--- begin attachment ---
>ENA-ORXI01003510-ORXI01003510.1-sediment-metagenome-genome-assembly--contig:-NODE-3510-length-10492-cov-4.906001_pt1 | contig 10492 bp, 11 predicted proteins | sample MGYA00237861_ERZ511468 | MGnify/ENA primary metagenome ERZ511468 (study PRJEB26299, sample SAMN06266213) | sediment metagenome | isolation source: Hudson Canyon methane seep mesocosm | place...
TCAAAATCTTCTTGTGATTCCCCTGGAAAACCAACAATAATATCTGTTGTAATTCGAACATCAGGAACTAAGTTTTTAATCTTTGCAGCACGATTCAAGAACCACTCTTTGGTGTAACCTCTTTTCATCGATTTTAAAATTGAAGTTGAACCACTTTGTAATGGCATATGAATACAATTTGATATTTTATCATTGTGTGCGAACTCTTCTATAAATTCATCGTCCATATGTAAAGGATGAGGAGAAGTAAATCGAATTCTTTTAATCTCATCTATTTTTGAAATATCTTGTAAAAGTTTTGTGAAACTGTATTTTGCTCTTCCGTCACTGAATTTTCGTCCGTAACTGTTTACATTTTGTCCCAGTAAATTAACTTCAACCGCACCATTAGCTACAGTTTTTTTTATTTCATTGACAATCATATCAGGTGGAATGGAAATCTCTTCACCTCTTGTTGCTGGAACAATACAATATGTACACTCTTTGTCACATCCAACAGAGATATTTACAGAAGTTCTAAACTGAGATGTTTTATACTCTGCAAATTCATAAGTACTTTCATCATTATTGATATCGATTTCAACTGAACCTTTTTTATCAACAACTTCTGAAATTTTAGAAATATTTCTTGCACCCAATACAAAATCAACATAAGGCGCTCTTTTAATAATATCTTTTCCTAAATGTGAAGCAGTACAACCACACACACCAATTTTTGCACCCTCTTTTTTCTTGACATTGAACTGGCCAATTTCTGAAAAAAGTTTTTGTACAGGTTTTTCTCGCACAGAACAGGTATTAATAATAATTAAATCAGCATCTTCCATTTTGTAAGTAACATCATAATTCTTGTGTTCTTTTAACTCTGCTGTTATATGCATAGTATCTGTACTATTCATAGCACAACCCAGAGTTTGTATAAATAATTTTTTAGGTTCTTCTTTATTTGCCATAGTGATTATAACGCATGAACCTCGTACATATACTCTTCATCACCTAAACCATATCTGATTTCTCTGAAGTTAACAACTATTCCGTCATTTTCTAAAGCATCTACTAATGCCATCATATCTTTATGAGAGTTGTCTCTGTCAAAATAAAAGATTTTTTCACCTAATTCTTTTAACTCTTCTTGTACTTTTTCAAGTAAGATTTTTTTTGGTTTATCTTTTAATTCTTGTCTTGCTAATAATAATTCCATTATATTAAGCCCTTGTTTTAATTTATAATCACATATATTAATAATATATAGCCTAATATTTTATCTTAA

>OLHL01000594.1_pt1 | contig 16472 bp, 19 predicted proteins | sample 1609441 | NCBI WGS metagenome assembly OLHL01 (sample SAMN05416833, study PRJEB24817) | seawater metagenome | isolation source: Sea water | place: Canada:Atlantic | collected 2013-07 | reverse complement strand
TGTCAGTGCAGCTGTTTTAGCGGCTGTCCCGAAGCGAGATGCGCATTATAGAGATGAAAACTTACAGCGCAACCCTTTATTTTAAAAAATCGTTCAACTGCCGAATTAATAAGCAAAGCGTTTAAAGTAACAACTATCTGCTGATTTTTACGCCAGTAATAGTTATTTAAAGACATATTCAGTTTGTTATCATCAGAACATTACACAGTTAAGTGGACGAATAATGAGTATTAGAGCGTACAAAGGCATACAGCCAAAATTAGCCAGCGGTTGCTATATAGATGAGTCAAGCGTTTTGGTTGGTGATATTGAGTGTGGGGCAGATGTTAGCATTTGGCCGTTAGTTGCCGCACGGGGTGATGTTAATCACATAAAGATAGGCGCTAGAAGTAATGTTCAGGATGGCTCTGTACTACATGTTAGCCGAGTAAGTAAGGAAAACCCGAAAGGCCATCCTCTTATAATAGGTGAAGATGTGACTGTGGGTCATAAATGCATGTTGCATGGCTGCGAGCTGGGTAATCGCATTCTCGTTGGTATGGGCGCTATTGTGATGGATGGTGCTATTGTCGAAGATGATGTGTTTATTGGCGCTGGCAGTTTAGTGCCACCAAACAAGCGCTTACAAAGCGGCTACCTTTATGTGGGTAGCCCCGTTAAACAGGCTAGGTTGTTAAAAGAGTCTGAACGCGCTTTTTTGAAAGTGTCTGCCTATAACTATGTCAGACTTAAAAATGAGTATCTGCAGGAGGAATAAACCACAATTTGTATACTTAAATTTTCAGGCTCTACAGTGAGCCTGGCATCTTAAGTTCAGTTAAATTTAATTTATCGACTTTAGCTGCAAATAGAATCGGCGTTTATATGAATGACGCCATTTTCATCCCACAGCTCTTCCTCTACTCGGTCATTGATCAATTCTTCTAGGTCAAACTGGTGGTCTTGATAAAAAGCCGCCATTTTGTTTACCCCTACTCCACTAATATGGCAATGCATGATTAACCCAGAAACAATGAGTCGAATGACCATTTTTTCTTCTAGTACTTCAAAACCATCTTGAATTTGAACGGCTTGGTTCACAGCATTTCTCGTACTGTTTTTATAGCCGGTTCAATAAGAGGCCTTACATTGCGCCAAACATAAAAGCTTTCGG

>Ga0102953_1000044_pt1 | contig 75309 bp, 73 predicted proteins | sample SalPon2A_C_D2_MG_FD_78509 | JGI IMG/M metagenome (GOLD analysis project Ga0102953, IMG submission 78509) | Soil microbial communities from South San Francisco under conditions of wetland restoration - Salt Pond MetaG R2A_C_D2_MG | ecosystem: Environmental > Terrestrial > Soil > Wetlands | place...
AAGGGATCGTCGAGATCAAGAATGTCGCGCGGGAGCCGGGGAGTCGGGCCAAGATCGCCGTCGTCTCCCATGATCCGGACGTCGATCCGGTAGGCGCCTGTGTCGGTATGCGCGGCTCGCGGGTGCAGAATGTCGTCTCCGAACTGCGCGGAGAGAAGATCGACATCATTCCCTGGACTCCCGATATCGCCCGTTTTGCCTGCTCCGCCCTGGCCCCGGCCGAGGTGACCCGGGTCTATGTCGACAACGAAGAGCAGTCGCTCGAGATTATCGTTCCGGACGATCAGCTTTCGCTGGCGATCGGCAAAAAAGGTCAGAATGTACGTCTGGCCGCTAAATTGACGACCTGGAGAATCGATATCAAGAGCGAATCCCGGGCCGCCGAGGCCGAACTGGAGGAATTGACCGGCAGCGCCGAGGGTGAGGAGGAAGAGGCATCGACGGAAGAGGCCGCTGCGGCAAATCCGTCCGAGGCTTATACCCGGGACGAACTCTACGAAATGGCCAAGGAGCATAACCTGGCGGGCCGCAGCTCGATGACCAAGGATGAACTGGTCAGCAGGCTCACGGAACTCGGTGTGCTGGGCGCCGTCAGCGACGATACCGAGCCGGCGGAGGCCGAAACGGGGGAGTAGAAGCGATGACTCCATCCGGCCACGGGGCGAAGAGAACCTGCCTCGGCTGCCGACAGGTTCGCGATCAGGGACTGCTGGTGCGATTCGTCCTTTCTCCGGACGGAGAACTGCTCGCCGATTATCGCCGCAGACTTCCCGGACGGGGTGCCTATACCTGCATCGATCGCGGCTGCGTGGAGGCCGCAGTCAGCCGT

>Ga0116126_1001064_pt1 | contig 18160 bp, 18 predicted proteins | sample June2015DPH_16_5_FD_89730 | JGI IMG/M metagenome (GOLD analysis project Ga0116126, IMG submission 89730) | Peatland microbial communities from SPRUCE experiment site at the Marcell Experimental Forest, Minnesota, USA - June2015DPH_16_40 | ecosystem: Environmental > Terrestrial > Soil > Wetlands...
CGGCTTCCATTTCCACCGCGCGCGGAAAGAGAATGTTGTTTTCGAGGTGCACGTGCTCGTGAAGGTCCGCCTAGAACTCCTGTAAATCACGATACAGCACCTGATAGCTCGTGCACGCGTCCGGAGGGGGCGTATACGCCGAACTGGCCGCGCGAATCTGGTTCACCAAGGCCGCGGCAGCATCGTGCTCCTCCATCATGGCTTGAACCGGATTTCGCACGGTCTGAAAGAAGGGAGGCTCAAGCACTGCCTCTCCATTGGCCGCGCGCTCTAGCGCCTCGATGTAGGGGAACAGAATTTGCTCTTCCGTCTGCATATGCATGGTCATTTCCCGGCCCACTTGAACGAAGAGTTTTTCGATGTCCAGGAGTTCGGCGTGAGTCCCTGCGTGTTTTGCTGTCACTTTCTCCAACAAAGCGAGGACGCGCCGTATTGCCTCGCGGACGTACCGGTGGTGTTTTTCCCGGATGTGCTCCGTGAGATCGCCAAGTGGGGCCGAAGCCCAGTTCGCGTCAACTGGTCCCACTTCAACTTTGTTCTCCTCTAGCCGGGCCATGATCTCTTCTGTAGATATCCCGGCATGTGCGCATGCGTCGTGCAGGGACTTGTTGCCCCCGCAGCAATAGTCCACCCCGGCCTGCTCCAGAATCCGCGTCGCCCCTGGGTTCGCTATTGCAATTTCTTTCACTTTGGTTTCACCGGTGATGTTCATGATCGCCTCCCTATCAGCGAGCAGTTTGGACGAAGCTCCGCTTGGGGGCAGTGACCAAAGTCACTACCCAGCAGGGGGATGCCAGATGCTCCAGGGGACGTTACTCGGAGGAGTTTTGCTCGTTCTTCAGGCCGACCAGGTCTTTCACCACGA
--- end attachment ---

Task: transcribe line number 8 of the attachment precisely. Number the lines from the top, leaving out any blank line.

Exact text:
CGGCTTCCATTTCCACCGCGCGCGGAAAGAGAATGTTGTTTTCGAGGTGCACGTGCTCGTGAAGGTCCGCCTAGAACTCCTGTAAATCACGATACAGCACCTGATAGCTCGTGCACGCGTCCGGAGGGGGCGTATACGCCGAACTGGCCGCGCGAATCTGGTTCACCAAGGCCGCGGCAGCATCGTGCTCCTCCATCATGGCTTGAACCGGATTTCGCACGGTCTGAAAGAAGGGAGGCTCAAGCACTGCCTCTCCATTGGCCGCGCGCTCTAGCGCCTCGATGTAGGGGAACAGAATTTGCTCTTCCGTCTGCATATGCATGGTCATTTCCCGGCCCACTTGAACGAAGAGTTTTTCGATGTCCAGGAGTTCGGCGTGAGTCCCTGCGTGTTTTGCTGTCACTTTCTCCAACAAAGCGAGGACGCGCCGTATTGCCTCGCGGACGTACCGGTGGTGTTTTTCCCGGATGTGCTCCGTGAGATCGCCAAGTGGGGCCGAAGCCCAGTTCGCGTCAACTGGTCCCACTTCAACTTTGTTCTCCTCTAGCCGGGCCATGATCTCTTCTGTAGATATCCCGGCATGTGCGCATGCGTCGTGCAGGGACTTGTTGCCCCCGCAGCAATAGTCCACCCCGGCCTGCTCCAGAATCCGCGTCGCCCCTGGGTTCGCTATTGCAATTTCTTTCACTTTGGTTTCACCGGTGATGTTCATGATCGCCTCCCTATCAGCGAGCAGTTTGGACGAAGCTCCGCTTGGGGGCAGTGACCAAAGTCACTACCCAGCAGGGGGATGCCAGATGCTCCAGGGGACGTTACTCGGAGGAGTTTTGCTCGTTCTTCAGGCCGACCAGGTCTTTCACCACGA